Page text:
To quote McLuhan, ‘the medium is the message.’
#3 Vertical Journalism
When width replaces depth, apathy trumps empathy. Viewers acknowledge, but are no longer forced to witness, respect, question, and understand.
Every day comes the carpet bombing of reports on fraud, obnoxious neighbours, squatters, pet abusers, negligent drivers, dishonest landlords, etc. Yet, despite some case-by-case tweaks, most stories actually sound the same - if not formulaic.
They were essentially echoes of the same structural problems. Inadequate consumer protection, insufficient support for the aged, the poor, and the mentally ill, bureaucracy and red tape, lack of pedestrian-friendly street designs: a neoliberal and managerial governance.
It runs a public exorcism of private ghosts, but the vindication of individual justice is no way near the purge of collective vices - and in fact, makes the structural evil less visible.
The expense of running a Mon-to-Sun show, the implication of knowing too much, is to press one's head down to ‘now and then’; while being utterly confused about what has come before and after them.
With its panoramic and fragmented reports, it is truly a show that celebrates「東張西望」.
#4: The Panopticon
Public fear is the show's capital. Everyday life is portrayed as risk-prone and perilous: Crazy neighbours breed cockroaches! Your domestic helper will steal your money! You will get COVID and die! Scammers are everywhere!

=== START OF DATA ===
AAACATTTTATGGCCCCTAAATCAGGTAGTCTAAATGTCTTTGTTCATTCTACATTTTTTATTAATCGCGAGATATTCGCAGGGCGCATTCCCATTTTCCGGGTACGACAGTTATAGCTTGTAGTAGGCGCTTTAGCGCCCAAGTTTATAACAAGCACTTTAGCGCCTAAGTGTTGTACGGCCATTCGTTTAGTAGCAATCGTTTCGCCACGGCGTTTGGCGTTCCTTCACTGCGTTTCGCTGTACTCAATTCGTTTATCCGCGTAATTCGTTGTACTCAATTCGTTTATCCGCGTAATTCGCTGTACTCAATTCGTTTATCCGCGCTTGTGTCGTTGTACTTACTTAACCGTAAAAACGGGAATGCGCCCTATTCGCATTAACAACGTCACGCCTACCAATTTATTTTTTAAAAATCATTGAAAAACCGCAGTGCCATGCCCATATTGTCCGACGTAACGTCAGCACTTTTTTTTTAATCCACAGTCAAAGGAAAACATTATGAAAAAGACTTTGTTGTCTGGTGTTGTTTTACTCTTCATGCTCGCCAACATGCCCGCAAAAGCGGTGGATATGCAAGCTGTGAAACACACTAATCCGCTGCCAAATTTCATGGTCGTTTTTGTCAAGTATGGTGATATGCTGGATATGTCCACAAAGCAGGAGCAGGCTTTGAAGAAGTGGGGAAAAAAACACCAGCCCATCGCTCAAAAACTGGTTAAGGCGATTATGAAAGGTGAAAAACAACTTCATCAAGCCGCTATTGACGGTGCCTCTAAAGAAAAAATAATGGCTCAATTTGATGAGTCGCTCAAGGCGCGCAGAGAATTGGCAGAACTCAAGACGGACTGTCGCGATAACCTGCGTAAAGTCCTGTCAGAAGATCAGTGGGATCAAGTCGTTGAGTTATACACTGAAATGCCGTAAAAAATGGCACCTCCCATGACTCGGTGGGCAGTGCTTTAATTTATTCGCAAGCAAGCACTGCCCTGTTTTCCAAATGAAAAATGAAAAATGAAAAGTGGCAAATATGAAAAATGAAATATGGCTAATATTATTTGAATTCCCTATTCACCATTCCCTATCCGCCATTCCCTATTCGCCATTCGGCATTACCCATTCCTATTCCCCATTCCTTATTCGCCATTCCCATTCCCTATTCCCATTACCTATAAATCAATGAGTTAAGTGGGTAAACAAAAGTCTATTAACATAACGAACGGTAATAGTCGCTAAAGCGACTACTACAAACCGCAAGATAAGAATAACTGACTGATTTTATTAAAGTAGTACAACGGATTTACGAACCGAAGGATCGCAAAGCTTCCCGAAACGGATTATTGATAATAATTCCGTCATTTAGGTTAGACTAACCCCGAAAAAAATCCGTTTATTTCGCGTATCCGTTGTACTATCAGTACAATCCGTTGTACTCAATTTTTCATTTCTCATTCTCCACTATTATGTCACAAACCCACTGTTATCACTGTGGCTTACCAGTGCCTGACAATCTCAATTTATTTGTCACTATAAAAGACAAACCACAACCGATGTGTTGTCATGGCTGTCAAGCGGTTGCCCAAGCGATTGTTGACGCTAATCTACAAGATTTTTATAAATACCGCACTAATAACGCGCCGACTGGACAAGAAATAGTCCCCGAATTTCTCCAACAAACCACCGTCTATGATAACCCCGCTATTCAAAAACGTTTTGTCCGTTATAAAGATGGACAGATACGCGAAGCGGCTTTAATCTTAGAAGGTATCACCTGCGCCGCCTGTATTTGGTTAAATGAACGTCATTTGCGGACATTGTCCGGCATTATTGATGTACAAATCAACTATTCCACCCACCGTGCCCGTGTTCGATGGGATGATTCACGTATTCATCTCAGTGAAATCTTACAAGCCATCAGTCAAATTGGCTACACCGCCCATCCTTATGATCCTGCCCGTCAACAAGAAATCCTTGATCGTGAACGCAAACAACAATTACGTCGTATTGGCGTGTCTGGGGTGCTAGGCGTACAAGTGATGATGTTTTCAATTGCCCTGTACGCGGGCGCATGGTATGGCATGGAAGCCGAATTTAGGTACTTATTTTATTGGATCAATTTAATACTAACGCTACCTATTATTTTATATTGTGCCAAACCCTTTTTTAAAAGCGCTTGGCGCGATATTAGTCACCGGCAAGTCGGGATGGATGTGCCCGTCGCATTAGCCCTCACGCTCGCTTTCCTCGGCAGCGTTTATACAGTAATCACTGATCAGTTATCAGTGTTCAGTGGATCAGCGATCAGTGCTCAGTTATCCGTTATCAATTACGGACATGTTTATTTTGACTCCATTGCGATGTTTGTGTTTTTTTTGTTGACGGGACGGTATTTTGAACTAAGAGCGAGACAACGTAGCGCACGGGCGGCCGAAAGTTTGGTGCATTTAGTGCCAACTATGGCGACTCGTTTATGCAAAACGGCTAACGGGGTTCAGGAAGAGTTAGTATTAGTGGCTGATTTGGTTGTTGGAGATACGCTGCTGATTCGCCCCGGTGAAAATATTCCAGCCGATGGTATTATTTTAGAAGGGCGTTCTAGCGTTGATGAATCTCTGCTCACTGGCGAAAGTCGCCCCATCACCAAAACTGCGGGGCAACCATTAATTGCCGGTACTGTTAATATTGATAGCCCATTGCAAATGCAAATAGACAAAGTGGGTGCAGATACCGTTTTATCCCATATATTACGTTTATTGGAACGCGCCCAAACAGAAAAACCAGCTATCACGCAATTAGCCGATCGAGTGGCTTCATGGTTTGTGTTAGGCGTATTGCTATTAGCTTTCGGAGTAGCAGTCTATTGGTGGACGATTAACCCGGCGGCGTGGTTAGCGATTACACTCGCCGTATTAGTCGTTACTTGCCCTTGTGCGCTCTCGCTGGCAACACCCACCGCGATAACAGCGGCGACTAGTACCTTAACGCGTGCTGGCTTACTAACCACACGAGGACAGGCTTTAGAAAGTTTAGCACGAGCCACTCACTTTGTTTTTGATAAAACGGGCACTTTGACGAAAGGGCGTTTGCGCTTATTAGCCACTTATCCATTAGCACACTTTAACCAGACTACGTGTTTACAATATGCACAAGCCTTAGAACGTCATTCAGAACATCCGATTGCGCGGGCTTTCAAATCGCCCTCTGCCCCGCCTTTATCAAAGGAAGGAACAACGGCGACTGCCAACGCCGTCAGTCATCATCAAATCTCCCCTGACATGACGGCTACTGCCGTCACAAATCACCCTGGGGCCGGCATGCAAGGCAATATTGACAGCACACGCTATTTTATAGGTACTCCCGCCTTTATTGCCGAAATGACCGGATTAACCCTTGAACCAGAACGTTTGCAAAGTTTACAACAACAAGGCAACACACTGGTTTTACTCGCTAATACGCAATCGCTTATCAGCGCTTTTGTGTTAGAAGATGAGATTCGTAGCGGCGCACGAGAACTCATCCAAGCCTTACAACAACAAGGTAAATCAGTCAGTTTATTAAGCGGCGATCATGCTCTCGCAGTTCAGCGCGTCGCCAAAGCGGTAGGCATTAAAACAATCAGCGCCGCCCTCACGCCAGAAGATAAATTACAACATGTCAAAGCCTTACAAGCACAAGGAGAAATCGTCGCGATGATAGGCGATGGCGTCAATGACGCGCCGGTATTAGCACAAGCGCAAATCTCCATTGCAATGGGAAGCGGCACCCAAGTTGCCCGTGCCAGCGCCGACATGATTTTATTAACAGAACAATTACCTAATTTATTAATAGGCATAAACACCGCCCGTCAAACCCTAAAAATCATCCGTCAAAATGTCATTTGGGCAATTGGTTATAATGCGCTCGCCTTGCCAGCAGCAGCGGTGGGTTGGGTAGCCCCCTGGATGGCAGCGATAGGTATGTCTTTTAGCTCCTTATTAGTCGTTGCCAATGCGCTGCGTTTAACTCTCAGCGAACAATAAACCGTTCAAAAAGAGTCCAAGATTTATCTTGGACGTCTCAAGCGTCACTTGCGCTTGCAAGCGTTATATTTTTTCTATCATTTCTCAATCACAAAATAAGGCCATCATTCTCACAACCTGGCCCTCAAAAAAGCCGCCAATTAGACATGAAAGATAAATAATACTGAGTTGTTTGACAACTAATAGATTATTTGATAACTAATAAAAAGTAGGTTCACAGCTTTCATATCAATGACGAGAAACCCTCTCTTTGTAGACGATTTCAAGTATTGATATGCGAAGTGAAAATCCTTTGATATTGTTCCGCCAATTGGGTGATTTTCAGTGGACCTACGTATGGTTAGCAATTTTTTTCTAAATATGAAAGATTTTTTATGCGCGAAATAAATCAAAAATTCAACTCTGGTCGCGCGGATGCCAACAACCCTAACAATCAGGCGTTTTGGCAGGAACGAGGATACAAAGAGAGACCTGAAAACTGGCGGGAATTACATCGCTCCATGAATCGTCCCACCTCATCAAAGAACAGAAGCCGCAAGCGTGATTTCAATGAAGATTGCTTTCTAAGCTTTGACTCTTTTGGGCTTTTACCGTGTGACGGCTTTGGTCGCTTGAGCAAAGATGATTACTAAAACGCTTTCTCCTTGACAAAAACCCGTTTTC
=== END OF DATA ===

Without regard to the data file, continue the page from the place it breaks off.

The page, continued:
Fear and anxiety are evoked in the viewer's mind. Once you are hooked, it is a daily dose of opium to quench your thirst - confirming what and why you should be afraid of.
Satre summarises this aptly: ‘Hell is other people’. The show is a modern day witch hunt that puts everyone on everyone’s alert.
Nonetheless, it is not difficult to see how narrow the categories of 'possible threats' are. It is always the South Asians, the domestic helpers, the homeless, the mentally ill, the outliers. They are the deviant Others against a law-abiding 'We', anomalies to stability and order.
The culprit is always an individual, because to go further will require a systemic examination, to see who is really in power.